shcematic is drawn in such a way that it's obvious what a circuit does
(an obvious example of this would be a pair of cross-coupled NAND gats as
an SR flip-flop. You don't want to draw it with one on one page and the
other on a different page, even if you give the signals sensible names.
Come back to that <n> months later and you won't spot it's a flip-flop!).
In any case, you might not need a schematic. What
does 'crapped out'
mean? Have you checked the power supply outputs (at least the 5V line
should be easy to find)? Is there a clock signal at the CPU? Are the
buses doning anything? What about address lines on the DRAMs,
Symptom is no video. I don't have access to a 'scope any more,
So the fualt could be just about anywhere. PSU, video circuit, CPU (not
intialising the video controller), monitor circuit, CRT, etc.
I know nothing about this machine, but you could at least (given a
multimeter) check the 5V line. And maybe see if there are any voltages on
the CRT electrodes (which would indicate the horizontal output stage is
runniog). Given a logic probe or 'scope you could do a lot more.
This is one
reason I stick to the older machines. I understand them. I
know what every last chip a PERQ CPU does. I can see the connections, hang
my 'scope and logic analyser on them and sort it out.
I hear you, brother. I know my IMSAI that way... but no other. I
didn't put the Monroe together, and that's a handicap to understanding.
Well, I didn't design or build the PERQ either. Or any of the other
classics I've had to repair over the years...
While I like to have schematics, I have fixed many machines without them.
The most recent was an HP9816 that I picked up on E-bay. For those who
don't know this machine, it's a 9" monitor with a 68000-based computer
Physcially the layout is :
Large PCB at the bottom containing the CPU, 256K RAM, boot ROM, HPIB
interface, RS232 interface, keyboard interface, etc
This plugs into a small backplane which carries 2 DIO slots (standard
HP9000/200 series expansion slots)
Also plugging into the backplane is a PCB above the expansion slots which
carries the monitor analogue circuity, +/-12V regulators and the mains
connector/switch/fuse (!). Also on this PCB are 2 more connectors for :
Test (alpha) video PCB. A 6845 + RAM + a fair bit of TTL
Graphics PCB (DRAM + TTL)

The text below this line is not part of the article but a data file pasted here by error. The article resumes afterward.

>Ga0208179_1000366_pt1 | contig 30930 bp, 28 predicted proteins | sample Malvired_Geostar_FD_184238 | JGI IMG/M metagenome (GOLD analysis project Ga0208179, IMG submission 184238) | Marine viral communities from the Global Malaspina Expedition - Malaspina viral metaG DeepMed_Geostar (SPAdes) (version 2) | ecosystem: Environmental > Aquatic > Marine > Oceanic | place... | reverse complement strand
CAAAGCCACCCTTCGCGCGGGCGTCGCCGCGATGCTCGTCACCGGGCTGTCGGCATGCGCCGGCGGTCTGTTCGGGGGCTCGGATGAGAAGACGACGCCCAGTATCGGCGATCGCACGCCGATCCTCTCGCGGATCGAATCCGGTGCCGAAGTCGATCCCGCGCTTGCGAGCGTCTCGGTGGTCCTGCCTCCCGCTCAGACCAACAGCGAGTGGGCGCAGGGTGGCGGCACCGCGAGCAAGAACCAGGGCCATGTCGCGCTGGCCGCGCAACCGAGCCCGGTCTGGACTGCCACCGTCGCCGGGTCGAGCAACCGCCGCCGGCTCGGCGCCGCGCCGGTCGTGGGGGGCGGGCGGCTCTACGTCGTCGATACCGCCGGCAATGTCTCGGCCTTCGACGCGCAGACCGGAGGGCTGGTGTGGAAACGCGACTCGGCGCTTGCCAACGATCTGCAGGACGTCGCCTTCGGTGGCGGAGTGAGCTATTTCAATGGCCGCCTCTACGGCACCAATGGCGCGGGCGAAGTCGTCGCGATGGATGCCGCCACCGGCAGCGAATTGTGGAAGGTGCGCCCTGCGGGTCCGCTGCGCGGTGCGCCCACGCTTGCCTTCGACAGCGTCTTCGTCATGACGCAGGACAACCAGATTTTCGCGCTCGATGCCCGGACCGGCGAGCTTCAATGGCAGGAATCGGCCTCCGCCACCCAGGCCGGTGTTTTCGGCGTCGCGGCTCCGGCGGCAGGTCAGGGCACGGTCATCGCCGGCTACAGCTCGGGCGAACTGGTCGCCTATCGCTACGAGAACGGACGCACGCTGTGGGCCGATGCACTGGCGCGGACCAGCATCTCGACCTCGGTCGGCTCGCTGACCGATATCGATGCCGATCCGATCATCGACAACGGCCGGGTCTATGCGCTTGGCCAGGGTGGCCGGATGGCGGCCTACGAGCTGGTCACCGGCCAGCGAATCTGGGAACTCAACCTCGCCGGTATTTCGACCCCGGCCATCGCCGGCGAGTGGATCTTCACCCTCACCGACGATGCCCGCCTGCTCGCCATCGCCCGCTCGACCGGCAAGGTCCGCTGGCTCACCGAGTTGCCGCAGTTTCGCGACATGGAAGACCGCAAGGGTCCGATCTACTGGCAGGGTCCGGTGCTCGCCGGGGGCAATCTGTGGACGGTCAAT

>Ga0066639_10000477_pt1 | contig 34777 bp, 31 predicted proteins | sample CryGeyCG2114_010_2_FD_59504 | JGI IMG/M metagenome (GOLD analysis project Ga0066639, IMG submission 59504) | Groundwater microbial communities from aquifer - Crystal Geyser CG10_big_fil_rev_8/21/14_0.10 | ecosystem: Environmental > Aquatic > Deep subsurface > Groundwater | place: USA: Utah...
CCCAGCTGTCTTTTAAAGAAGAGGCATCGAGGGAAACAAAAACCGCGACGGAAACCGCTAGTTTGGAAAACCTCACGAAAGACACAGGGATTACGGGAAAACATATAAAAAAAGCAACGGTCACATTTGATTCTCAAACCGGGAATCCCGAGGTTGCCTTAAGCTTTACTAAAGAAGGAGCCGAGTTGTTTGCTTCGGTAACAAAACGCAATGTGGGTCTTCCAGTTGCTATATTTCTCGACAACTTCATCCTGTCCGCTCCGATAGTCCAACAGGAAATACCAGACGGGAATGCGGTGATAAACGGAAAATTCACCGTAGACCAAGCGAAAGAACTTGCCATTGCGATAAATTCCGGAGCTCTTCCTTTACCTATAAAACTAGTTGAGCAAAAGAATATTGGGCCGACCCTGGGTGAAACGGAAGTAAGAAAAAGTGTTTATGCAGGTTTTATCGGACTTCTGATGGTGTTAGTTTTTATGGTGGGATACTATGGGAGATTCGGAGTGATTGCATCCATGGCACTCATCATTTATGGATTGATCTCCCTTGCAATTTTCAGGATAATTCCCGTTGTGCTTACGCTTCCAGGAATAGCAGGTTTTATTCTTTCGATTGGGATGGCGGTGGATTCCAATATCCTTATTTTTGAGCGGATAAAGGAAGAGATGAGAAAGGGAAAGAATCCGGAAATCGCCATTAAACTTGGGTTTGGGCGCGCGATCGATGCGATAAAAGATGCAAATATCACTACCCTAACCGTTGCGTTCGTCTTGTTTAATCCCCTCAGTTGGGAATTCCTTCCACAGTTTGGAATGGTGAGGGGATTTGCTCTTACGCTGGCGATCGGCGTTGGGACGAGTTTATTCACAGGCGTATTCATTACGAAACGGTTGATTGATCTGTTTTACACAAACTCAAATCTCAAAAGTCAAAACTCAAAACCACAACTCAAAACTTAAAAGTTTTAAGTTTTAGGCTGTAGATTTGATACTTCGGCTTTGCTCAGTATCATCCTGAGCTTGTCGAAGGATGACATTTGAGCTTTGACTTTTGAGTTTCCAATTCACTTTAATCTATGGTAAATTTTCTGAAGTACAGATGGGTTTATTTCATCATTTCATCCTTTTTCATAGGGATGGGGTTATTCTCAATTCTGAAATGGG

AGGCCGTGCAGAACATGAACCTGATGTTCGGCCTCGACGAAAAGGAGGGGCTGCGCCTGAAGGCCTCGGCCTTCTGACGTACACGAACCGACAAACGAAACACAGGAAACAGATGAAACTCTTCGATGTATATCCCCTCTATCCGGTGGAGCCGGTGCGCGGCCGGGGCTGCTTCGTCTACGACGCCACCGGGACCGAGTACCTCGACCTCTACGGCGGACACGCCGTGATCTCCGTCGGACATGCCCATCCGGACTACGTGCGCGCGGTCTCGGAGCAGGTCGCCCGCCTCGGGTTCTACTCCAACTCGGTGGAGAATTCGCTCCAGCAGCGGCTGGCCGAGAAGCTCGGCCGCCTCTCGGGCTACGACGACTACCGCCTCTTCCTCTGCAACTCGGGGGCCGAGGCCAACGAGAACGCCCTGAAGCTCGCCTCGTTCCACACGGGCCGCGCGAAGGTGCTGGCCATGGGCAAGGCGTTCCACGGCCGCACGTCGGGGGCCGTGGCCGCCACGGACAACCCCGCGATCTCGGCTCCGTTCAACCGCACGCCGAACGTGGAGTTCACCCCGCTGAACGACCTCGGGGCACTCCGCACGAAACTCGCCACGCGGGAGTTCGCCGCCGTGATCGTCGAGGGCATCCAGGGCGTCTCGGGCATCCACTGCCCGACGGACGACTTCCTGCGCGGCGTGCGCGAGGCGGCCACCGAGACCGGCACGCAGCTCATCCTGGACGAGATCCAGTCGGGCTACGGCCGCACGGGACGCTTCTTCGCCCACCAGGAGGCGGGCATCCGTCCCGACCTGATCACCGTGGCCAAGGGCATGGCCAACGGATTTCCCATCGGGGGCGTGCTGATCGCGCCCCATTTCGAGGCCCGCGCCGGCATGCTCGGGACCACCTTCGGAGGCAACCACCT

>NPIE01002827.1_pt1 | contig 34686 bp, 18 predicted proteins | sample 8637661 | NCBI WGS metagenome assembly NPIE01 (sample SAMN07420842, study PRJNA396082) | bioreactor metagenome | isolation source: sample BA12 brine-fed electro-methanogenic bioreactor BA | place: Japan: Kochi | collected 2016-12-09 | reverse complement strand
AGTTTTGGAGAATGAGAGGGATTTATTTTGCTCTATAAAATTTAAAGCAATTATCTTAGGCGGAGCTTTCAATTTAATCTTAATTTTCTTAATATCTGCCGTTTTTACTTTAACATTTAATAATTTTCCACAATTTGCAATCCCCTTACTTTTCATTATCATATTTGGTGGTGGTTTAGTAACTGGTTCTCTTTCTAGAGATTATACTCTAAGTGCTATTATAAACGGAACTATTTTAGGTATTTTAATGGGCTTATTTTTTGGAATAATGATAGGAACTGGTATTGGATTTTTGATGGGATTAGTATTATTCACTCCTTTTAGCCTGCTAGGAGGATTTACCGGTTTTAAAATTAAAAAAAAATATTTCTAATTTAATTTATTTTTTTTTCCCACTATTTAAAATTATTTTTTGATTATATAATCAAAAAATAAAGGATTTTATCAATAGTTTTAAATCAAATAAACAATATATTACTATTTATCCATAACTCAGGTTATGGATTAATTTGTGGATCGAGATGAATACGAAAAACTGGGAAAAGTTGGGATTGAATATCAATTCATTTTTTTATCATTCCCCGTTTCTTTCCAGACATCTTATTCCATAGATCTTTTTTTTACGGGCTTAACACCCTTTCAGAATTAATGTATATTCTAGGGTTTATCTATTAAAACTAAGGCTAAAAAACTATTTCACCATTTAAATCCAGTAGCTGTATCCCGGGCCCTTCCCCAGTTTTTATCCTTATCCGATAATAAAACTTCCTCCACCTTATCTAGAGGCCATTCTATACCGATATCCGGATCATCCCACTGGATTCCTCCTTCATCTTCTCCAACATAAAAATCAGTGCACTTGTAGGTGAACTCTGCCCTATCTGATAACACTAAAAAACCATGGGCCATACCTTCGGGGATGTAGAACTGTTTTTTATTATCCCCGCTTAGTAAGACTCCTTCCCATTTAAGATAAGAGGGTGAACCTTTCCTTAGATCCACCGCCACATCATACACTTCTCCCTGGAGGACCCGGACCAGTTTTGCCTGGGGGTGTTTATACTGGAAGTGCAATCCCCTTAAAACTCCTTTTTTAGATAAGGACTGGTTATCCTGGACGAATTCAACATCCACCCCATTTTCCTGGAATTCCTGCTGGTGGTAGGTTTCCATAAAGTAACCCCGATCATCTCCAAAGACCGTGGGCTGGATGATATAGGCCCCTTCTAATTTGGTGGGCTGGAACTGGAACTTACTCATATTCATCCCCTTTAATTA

There's a SMPSU mounted inside the case which connects by cables to the
Anyway, when I got it, it didn't work (this was declared in the E-bay
listing, I am not moaning). It gave an error message 'Alpha video
failure, RAM error, address = <nnn> W=<nnnnnn> R=<nnnnnn>'
Well, I had no documetnation at all, but the 9836 boardswapper guide
(over on http://www.hpmuseum.net/
) told me that address was in the text
video RAM area. So it was likely all the errors refered to one problem.
Assuming 'W' mandt the value that had been written and 'R' was the value
read back, it appeared that bit 11 (IIRC) of the RAM had failed.
So I took the machine apart. It was obvious there were 2 2K RAM chips
(6116-like) on the text PCB. I traced data bit 11 from the DIO slot
(which I had a pinout of) across the monitor PCB to the text video PCB
connecotr. Then on that board, I traced it through a buffer chip to a
data pin on one of the RAMs. Decoldered that RAM and put in a new one
from the junk box.
And yes, the machine worked. I'd only had it for 12 hours...
I'm an NIST certified calibration technician, so
I'm not intimidated by
FWIW I have no qualifications at all in electronics or computing.
Oh, no, not at all. When I whipped up a computer,
though, when I
got done I had something better than most people owned. I can't do that
now, unless you call buying a motherboard off the shelf, dropping a CPU
into it, and plugging in the various cards "building a computer." I
I call that 'assembling a computer' To me 'building' implies starting
from simpler components and using a soldering iron or